MLB notes: Knee pain likely ends Ethier's season

Dodgers batter Andre Ethier reacts in the dugout after striking out against the Mets in New York,...

Dodgers batter Andre Ethier reacts in the dugout after striking out against the Mets in New York, N.Y., May 7, 2011. (RAY STUBBLEBINE/Reuters)

QMI Agency

, Last Updated: 9:49 PM ET

Andre Ethier's electrifying season likely ended Thursday when the Los Angeles Dodgers outfielder was shut down because of lingering pain in his right knee.

Ethier, who had a 30-game hitting streak this year, will visit Dr. James Andrews in Alabama Friday to get the orthopedic surgeon's opinion of the injury.

"It sounds like this is it," Dodgers manager Don Mattingly said. "I don't think he's going to play again (this season)."

Ethier, who was hitting .292 with 11 home runs and 62 RBI, was declared inactive by the Dodgers before the start of their doubleheader Thursday against the Washington Nationals.

"I'm just trying to figure this whole thing out right now, and figure out a way to get it better where it won't affect me for spring training," Ethier, 29, said.

Rollins in, Utley out

The Philadelphia Phillies activated shortstop Jimmy Rollins from the 15-day disabled list Thursday.

Rollins, 32, strained his right groin in a game Aug. 21 while fielding a ground ball.

The Phillies also announced that second baseman Chase Utley would see concussion specialist Dr. Rob Franks. Utley was hit on the helmet by a pitch from Atlanta Braves reliever Eric O'Flaherty in the sixth inning Wednesday. Utley left the game in the eighth.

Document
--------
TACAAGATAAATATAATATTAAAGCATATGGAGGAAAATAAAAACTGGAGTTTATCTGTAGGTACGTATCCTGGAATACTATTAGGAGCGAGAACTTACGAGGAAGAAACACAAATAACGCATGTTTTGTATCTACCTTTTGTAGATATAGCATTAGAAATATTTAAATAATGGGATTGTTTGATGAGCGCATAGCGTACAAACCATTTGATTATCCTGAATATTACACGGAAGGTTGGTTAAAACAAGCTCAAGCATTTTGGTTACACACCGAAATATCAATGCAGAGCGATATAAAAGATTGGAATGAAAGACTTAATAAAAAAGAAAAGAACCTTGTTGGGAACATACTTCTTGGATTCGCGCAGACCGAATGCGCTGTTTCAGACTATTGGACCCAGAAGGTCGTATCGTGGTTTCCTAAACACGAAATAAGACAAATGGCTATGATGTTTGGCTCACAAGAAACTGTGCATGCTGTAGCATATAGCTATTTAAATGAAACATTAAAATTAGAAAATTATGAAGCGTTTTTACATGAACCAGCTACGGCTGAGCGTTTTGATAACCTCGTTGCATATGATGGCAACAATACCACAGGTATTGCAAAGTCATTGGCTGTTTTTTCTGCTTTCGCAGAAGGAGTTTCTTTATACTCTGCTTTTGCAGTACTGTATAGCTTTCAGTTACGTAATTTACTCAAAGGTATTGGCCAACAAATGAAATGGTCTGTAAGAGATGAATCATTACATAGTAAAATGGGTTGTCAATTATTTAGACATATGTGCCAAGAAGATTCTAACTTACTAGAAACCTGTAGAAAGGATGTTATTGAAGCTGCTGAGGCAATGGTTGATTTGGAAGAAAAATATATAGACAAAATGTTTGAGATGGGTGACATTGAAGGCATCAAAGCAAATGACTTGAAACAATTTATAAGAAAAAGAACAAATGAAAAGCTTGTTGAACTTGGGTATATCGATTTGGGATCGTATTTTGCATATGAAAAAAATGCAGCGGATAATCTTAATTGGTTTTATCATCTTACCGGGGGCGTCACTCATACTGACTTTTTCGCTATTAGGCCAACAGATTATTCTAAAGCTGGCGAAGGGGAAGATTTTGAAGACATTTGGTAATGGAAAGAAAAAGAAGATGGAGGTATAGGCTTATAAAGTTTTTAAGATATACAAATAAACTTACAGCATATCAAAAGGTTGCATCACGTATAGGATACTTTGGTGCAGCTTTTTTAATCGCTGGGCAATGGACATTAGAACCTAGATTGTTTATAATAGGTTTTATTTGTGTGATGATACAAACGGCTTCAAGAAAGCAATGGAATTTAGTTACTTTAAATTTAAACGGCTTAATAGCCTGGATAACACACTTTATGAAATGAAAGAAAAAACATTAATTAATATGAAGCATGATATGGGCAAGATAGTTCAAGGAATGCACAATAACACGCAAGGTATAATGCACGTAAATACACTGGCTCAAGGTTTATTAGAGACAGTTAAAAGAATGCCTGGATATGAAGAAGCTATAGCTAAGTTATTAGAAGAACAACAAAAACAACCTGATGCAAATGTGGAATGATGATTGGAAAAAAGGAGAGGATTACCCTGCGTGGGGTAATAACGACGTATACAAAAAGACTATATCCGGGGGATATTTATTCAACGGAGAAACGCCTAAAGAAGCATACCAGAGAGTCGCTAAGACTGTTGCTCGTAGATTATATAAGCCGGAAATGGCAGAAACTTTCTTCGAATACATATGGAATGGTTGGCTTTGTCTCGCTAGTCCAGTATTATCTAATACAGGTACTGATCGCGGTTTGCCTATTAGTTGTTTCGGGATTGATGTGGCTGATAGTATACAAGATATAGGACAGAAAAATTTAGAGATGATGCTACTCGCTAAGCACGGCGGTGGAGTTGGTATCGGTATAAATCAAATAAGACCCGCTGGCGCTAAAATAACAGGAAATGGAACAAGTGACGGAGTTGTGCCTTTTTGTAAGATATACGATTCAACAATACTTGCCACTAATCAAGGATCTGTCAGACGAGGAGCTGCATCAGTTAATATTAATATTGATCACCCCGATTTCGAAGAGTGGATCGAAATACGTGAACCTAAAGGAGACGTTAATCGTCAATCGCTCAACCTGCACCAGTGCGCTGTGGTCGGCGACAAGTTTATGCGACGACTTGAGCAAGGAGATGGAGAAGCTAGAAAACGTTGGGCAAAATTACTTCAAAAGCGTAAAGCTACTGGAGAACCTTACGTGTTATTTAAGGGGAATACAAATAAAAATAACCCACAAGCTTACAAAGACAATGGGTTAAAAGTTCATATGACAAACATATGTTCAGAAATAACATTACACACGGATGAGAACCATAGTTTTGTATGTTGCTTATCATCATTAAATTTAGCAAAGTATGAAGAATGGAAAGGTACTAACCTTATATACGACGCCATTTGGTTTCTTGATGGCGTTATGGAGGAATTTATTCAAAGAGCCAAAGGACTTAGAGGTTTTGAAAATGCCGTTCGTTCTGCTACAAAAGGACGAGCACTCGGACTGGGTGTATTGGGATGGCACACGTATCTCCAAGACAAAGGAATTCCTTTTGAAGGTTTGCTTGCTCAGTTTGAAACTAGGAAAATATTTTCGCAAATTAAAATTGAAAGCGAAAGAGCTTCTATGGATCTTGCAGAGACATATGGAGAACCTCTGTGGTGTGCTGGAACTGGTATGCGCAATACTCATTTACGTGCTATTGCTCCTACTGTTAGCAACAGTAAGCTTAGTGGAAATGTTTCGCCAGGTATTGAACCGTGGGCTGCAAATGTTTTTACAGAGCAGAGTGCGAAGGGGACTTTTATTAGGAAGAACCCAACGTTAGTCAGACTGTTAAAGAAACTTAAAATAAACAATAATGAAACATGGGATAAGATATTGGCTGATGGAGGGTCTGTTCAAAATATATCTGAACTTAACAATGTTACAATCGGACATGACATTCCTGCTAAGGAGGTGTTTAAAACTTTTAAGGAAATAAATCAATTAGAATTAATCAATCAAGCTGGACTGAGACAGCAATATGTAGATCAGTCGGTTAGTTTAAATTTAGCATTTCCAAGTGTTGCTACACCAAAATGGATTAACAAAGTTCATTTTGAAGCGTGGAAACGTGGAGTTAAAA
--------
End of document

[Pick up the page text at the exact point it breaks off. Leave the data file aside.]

A-Rod's new pad

Alex Rodriguez has purchased a house in Miami worth a reported $24 million.

The New York Yankees third baseman is now the proud owner of a sprawling ocean-side estate, with a pool.

Presumably, Aaron Gleeman of HardballTalk writes, it also has a poker room.

Diamondbacks jubilee

The Arizona Diamondbacks this weekend will celebrate the 10th anniversary of their scintillating World Series win over the New York Yankees.

Front and centre will be Randy Johnson and Curt Schilling -- a formidable one-two pitching punch that season. They combined for 47% of Arizona's 92 wins and then shared the 2001 World Series MVP award.

"You had two guys that at that particular time were arguably the two best pitchers in all of baseball," Bob Brenly, then the Diamondbacks manager, told MLB.com. "And they fed off of each other and competed with each other and learned from each other and fought with each other, but it turned out to be an absolutely ideal situation for a first-year manager."

Johnson was 21-6 with a 2.49 earned-run average and 372 strikeouts that season, while Schilling was 22-6 with a 2.98 ERA and 293 strikeouts.


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